HVAC Blower Not Working (suddenly) - Ideas?

Yes, you’re ok, and that’s the only thing your thermostat ever does in cooling.

It makes to connections; R to G, and R to Y.

Voila! Cooling.

another, another thing…

Motors/ caps often fail in the way you’re experiencing----they will run, but have a really hard time starting.

If you can actually get the fan to run with a manual push you can do this:

  1. Put a [semi] permanent jumper from R to G at the furnace.

  2. Set your stat to cooling and the desired set point.

What will happen is this: The condenser will cycle on and off as needed to maintain the temp you set. The fan, however, will run continuously.

This is OK. It sounds like your fan will run, but has a hard time starting. If this is so, the jumper will have it run continuously. Healthy motors like that can run for years without being shut off. It’s also inexpensive: If that motor ran for 30 days, 24/7, it may raise your electreic bill $7-15. Maybe.

If the motor will run continuously after a manual push without tripping out----and you’re miserable----- this is a perfectly fine (and safe) temporary fix.

Thank you for your help! You’re a diety-send!
I can do the bypass (I have strippers, crimpers, switches, extra power cords), but:
As I am a slob, having the guts hanging out is not a problem - but will having the access panel open damage the blower long-term (now until noon)

Cap is 370V at 5uf, and, thanks for the warning, but I do know to short a cap before touching a lead.

For what it’s worth, this on-off cycles with the blower has, on rare occassion, started all by itslef - no hand job required - does that skewer the cap/motor probability?

You can run the furnace with the panel doors with little problem. A minor and a semi-major concern:

  1. Minor. The motor will draw more amps because it can get all the air it can handle. Will it cause the motor to over-amp? I doubt it.

  2. More serious. If this furnace is in the basement it will take it’s air from the path of least resistance; and that path might be your flue/chimney. IOW, it may draw air down the chimney and if you have a gas fired water heater flue gasses (read: carbon monoxide) may not ne allowed to draft/ leave through the chimney. Obviously, that means flue gasses are in your home.

A huge concern? No. But enough that it’s best to close just the panel in front of the blower if you’re able to.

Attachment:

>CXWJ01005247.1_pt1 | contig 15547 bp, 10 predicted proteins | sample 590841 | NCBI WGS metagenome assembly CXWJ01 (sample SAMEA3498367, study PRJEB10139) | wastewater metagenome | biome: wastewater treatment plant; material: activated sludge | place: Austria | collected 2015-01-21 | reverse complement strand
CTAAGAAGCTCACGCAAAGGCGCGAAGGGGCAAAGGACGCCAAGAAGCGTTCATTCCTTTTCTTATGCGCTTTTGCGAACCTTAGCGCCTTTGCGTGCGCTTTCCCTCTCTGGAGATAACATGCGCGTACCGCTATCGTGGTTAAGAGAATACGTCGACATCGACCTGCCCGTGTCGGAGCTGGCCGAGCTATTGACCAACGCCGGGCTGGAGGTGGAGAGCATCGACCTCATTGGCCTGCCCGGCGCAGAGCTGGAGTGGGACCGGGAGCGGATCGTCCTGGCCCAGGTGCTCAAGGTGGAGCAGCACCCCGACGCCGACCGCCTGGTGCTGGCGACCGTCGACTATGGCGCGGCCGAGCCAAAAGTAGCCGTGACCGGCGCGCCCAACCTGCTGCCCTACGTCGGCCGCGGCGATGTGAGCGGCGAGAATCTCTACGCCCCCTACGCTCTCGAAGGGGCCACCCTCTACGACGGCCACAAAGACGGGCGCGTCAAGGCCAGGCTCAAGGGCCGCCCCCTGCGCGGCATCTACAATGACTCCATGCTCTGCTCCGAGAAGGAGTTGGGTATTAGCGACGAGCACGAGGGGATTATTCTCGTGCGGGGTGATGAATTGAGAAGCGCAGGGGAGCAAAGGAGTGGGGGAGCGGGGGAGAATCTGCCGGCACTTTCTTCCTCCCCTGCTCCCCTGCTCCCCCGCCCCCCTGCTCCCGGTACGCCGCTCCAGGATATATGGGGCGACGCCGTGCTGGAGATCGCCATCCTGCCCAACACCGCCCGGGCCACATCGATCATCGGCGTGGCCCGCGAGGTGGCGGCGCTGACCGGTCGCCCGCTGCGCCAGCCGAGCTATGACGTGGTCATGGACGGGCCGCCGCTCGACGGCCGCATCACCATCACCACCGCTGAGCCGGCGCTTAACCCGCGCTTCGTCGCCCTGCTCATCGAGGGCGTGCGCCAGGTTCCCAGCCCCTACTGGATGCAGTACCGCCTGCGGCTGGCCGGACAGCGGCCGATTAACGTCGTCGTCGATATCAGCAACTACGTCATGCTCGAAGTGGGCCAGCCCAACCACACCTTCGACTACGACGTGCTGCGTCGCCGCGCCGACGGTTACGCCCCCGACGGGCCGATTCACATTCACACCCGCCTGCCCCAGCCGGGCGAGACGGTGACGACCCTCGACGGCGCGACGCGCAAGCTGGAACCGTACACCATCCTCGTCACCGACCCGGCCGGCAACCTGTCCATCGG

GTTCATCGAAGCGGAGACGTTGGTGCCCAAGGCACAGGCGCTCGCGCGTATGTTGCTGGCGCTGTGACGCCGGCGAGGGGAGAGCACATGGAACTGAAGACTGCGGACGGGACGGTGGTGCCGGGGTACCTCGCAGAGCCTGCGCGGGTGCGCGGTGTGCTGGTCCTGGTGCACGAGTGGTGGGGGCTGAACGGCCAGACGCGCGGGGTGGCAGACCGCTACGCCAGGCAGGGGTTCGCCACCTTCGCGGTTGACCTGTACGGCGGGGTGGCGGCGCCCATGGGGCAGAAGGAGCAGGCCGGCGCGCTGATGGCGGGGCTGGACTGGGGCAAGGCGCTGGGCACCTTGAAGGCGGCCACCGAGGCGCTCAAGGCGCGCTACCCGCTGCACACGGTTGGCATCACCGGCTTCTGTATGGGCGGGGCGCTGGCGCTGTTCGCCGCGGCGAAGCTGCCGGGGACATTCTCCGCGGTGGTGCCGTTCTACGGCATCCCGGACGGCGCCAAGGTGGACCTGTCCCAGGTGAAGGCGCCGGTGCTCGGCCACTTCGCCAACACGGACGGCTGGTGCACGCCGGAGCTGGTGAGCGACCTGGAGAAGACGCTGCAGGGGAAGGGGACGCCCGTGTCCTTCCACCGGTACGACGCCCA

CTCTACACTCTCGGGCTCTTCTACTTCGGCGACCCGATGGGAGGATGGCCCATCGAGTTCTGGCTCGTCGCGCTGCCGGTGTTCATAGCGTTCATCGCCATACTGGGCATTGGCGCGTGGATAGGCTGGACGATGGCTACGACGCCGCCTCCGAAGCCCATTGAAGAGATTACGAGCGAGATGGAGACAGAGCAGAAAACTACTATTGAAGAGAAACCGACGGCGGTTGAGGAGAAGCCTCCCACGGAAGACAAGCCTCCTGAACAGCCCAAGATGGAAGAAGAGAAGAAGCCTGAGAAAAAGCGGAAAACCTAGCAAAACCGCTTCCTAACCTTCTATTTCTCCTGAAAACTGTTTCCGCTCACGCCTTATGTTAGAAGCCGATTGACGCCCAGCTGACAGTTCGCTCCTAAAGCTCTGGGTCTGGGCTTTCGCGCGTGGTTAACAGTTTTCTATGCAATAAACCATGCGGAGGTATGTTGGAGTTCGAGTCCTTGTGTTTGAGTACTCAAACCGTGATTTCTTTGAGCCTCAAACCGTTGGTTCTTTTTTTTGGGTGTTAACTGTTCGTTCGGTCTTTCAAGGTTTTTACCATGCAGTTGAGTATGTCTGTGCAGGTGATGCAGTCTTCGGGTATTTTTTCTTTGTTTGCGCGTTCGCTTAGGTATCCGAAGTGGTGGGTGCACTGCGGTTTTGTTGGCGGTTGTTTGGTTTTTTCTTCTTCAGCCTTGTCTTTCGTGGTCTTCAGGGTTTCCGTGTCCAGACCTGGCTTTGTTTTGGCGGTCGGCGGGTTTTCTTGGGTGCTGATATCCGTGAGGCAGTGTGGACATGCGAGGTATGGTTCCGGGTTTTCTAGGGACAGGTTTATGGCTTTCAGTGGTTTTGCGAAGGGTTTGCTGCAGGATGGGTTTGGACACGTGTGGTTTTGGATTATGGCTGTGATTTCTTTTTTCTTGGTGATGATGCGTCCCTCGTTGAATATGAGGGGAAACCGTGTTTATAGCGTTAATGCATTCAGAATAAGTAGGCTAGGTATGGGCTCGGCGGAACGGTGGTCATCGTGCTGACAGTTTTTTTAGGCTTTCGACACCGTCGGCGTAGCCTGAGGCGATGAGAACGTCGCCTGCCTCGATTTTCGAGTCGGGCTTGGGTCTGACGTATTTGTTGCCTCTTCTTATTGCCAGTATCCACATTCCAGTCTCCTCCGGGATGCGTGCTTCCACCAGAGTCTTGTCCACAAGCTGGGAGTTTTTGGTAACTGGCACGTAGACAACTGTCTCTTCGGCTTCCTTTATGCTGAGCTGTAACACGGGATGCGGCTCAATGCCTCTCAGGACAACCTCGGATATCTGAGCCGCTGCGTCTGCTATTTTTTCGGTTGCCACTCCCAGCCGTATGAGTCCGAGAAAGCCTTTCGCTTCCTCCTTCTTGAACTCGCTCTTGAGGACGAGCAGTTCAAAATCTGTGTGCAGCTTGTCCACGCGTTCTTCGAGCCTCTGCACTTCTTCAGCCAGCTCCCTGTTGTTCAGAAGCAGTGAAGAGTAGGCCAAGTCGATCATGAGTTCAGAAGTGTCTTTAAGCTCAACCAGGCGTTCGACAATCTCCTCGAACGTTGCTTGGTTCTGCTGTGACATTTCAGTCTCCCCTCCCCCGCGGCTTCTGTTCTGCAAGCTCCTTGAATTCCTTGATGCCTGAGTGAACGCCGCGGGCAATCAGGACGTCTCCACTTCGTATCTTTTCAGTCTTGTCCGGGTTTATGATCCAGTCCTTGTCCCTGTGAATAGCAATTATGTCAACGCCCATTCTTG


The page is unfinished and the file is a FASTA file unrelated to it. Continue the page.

I took a course in solar heating in undergraduate school. Sizing the heating system was based on a project called “The Arkansas Story House” designed by the local power company. At any rate, calculating the airflow to each room was based on the fan running continuously.

My guess is the cap. (but I wouldn’t be stunned by the motor)

They’re not available at Home Depot. You’ll need to find an HVAC supply house (that will sell to the public) or the internet.

If you can afford to wait, and want to PM me, I’ll mail you one.

I’d like to hear more about that. Can I simply Google “The Arkansas Story House”?

Apparently not.
Essentially we calculated the heat loss from each room of the house, Q = UA delta T.
Total heat loss determined the size of the HVAC. Some division of that determined how much went to each room. It was long enough ago that I impressed the head of the department by writing a FORTRAN program to do the calculations in my computer science class. It was a main frame in Fayetteville and we used punch cards. :slight_smile:

We were randomly assigned cities and obtained the heating degree days from a table. We calculated the cost of a loan to finance the solar heating and ran it against the cost of heating with oil for the duration of the loan.

I drew Fargo, North Dakota. Average Winter temperature, 20 F.

I designed by the book, and lost money. I double the size of the collector, and lost money out the ass. I halved the size of the original design and made money.

As I recall, the primary concerns of the Arkansas Story House were using 2" x 6" studs and 6" insulation, proper installation of the fiberglass insulation, i.e. stapling the edge to the outside of the studs rather than the inside, a true vapor barrier of plastic sheeting, exterior corners constructed with two studs instead of three, headers on windows and doorways of plywood rather than 2" x 6" that allowed for insulation and attics rather than flat roofs.
The fan ran continuously, the thermostat was in the return path to the fan and room vents were adjusted to reflect the calculations made for the volume of air each room should receive. The instructor and his father ran an HVAC company that successfully used the design for installations.

Well, THAT was interesting - I re-connected the stat wires to the circuit board, with a 24 ga jumper across R and G. When the stat turned on the condensor, it killed the fan. Jumper be damned, it killed it.
I’m not ready to pull the cap (my back is killing me) - this is an oval design but I have no idea what the terminals look like - are they all the same? ebay has several, most (if not all) seem to be 1/4" spade. Safe to assume that is what I’m looking for?
Thanks again!

Yes, they all have 1/4" spade terminals. One place you can buy HVAC hardware as a civilian is Graingers, if you have one near you. Their prices aren’t stellar but they are well stocked and carry a wide selection of equipment.

Graingers now sells to civilians? Last time I tried, my EIN wasn’t enpugh to convince them to sell me paint! (sign painter’s enamel, in case you’re wondering)

I could not get Grainger to sell HVAC equipment to me, an ordinary schmuck off the street.

Graniger’s policy is moot - first pplace I called will sell it. I didn’t ask for refrigerant - an EPA licemse os require to legally buy that suff.
Thanks again


That ain’t cool.

What? :confused: